A rash is a skin inflammation that changes the way the skin looks. A rash may be accompanied by itching, pain, swelling, or weeping. Try to determine the cause of a rash by checking for additional symptoms and listing recent activities. Many rashes disappear by themselves in a few days once the cause is removed, but some require medical attention. We at Urgent Family Care in Knoxville and Sevierville are here to help.
Eczema: A red, itchy, weeping rash on tender areas of the body such as the inner elbows, back of the knees, cheeks, neck, wrists, and ankles. It has numerous possible causes, including allergies and stress. People who suffer from asthma or hay fever often have eczema.
Contact dermatitis: A rash resulting from contact with a specific chemical that directly irritates the skin, or to which a person is allergic. Examples include contact with latex gloves, costume jewelry or metal belt buckles, or clothes washed in a laundry detergent containing irritants.
Poison ivy, sumac or oak: Poison ivy rash is an allergic reaction to an oily resin (urushiol) in the leaves, stems and roots of poison ivy, poison oak and poison sumac. You might unknowingly come into contact with it on a hike, on the golf course, or in the yard. If you suspect you have come into contact with poison ivy, wash the skin immediately, preferably with dishwash soap. Wash your clothes, because the irritating oil may be on pant legs, socks, or sleeves.
Poison ivy rash develops weepy, yellow blisters. It can be very itchy and last for weeks. Mild cases can be treated with cool baths and soothing lotions. A severe or widespread rash should be seen by a doctor.
Infections: A rash caused by a fungus, bacteria, parasite, or virus that gets into the skin. Examples are athlete’s foot and impetigo. Red streaks or tender areas near the rash indicate an infection. A skin infection should be seen by a doctor.
Heat rash (miliaria): Tiny red bumps or blisters caused when the sweat glands become blocked in hot, humid weather. It usually appears on the neck and upper chest, in the groin, under the breasts, and in elbow creases. Take cool baths or showers and stay out of the heat.
Hives: Red, itchy bumps that appear quickly and last for about eight hours. They are often caused by a food allergy or a reaction to medication.
Impetigo: A bacterial infection common in children. Impetigo starts as red sores that become oozy and crusty. It often occurs when children scratch an insect bite or get dirt in a cut.
Insect bites: A rash could be a series of individual insect bites, or an allergic reaction to a single bite. Most insect bites disappear after a few days and can be treated with an itching cream. If the insect bite is accompanied by other symptoms such as nausea or difficulty breathing, see a doctor immediately.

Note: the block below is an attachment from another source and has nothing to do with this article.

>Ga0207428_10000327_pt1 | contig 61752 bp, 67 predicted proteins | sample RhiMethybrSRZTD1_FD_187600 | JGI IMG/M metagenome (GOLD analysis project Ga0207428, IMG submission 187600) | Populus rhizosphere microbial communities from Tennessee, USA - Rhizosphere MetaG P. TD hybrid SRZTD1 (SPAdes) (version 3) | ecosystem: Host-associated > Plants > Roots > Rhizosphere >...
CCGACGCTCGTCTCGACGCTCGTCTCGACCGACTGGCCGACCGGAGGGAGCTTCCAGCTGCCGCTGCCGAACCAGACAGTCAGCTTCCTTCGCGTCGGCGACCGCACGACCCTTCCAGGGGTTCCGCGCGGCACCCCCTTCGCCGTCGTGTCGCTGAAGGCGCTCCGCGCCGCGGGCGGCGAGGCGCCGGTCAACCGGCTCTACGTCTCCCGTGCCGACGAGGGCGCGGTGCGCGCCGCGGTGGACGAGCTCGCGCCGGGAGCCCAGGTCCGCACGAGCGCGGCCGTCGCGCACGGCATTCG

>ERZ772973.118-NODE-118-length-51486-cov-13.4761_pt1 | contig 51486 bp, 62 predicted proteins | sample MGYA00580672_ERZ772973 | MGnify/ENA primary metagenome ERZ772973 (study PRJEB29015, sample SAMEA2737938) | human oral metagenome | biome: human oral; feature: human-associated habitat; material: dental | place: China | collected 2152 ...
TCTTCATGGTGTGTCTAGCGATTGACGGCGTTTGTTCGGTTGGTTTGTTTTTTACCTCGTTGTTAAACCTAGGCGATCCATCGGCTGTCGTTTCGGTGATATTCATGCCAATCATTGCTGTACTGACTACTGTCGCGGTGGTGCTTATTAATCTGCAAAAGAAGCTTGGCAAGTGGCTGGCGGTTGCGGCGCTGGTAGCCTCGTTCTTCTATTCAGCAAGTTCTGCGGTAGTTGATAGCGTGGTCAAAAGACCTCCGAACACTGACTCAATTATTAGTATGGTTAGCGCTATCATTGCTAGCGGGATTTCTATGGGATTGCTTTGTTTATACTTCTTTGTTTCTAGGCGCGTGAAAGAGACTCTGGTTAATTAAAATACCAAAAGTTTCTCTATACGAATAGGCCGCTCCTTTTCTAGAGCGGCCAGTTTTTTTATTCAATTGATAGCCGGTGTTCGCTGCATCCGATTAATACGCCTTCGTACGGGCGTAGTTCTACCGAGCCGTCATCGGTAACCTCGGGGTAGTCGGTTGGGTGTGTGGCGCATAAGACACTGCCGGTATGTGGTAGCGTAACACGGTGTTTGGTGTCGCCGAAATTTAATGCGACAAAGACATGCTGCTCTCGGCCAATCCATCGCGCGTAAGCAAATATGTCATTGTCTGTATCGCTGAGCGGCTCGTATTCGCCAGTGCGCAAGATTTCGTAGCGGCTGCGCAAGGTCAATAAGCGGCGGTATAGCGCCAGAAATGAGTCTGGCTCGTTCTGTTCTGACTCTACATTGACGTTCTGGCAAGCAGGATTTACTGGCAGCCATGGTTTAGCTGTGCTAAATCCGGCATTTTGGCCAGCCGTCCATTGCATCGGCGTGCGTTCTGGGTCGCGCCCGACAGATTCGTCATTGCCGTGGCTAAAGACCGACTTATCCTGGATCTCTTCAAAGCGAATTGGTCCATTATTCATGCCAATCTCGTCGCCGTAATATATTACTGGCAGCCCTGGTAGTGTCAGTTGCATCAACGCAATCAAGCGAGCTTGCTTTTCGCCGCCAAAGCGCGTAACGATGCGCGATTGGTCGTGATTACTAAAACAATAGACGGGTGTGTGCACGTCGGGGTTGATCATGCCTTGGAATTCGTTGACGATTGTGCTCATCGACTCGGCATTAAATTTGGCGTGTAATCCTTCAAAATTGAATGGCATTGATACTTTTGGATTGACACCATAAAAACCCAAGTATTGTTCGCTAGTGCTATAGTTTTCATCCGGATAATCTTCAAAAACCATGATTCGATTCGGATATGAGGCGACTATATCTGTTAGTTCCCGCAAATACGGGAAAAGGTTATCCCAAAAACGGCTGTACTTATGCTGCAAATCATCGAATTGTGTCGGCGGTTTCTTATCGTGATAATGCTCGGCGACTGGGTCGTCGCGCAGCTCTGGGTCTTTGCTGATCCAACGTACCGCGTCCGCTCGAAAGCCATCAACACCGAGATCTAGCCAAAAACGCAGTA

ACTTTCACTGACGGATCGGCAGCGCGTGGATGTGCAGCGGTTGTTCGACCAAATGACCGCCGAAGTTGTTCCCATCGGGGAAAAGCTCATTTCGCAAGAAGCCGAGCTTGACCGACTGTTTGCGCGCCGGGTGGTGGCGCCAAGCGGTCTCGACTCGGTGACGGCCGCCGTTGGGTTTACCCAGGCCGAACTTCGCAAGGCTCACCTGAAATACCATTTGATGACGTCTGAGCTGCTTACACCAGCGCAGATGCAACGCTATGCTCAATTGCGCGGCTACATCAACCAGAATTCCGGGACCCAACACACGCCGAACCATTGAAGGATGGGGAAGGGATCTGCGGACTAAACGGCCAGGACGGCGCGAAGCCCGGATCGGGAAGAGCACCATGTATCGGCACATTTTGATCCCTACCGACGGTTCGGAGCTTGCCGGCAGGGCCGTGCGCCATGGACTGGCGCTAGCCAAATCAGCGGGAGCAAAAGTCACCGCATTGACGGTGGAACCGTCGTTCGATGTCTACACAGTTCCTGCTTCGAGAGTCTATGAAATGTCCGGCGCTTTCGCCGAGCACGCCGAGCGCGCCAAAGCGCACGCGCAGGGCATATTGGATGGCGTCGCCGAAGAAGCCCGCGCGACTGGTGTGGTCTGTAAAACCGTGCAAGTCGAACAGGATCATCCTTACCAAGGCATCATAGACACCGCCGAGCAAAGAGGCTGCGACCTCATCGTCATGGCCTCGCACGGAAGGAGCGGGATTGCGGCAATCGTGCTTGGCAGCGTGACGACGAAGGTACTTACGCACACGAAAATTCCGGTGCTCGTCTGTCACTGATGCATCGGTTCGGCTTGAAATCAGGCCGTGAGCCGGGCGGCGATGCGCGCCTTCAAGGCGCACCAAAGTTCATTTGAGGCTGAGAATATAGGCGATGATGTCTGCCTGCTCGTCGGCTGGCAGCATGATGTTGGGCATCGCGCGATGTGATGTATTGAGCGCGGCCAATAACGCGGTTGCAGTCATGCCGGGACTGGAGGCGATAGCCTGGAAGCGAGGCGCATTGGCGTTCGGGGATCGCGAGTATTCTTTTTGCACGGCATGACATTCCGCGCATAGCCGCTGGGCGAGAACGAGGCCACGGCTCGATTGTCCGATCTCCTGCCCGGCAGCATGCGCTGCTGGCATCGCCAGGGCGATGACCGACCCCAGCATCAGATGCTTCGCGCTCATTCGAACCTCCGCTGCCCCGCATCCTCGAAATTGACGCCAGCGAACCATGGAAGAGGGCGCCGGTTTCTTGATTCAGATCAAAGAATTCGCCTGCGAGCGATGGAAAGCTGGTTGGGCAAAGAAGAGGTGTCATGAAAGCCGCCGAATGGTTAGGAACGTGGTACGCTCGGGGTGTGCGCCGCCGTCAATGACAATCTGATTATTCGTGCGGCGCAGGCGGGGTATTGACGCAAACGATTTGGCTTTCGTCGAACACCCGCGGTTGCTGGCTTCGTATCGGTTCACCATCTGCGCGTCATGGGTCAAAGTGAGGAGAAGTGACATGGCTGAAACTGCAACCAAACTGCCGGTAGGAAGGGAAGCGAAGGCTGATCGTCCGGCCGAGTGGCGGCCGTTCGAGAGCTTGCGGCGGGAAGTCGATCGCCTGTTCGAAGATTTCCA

Diaper rash: Red irritation caused by exposure to urine or feces in a diaper or underwear. Keep the skin clean by washing with soap and water, and apply a protective over-the counter lotion. See a doctor if diaper rash does not clear up.
Drug reaction: Hives, redness or itching in tender areas, or a localized rash could be a reaction to a medication that you just started taking. Consult a doctor.
Ringworm: A contagious fungal infection spread by skin-to-skin contact and sharing clothes and sports equipment, such as gym equipment. It is often an angry red circle, but can be just a red patch. It can be treated with an over-the-counter cream. Follow the instructions. If the infection does not clear up in four weeks, see a doctor.
Rashes not caused by infections can be treated at home with over-the-counter 1% hydrocortisone cream. An oral antihistamine might help with the itching. If the rash does not clear up in a week or so, seek medical attention.
A skin rash is also a symptom of several infectious diseases, including measles, German measles, chicken pox and scarlet fever.
Seek immediate medical attention for a rash accompanied by any of the following:
Contact your health care provider if you have:
Treatment for a rash is available at Urgent Family Care in Knoxville and Sevierville. Come see the doctor if a rash does not go away, is accompanied by other symptoms, or causes unpleasant discomfort.
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DISCLAIMER: The information on this page is not intended to replace the advice of a physician. It is information that is generally available. Always seek the advice of a physician or other qualified healthcare provider with any questions you may have regarding a medical condition. If you believe you are experiencing a medical emergency, call 911.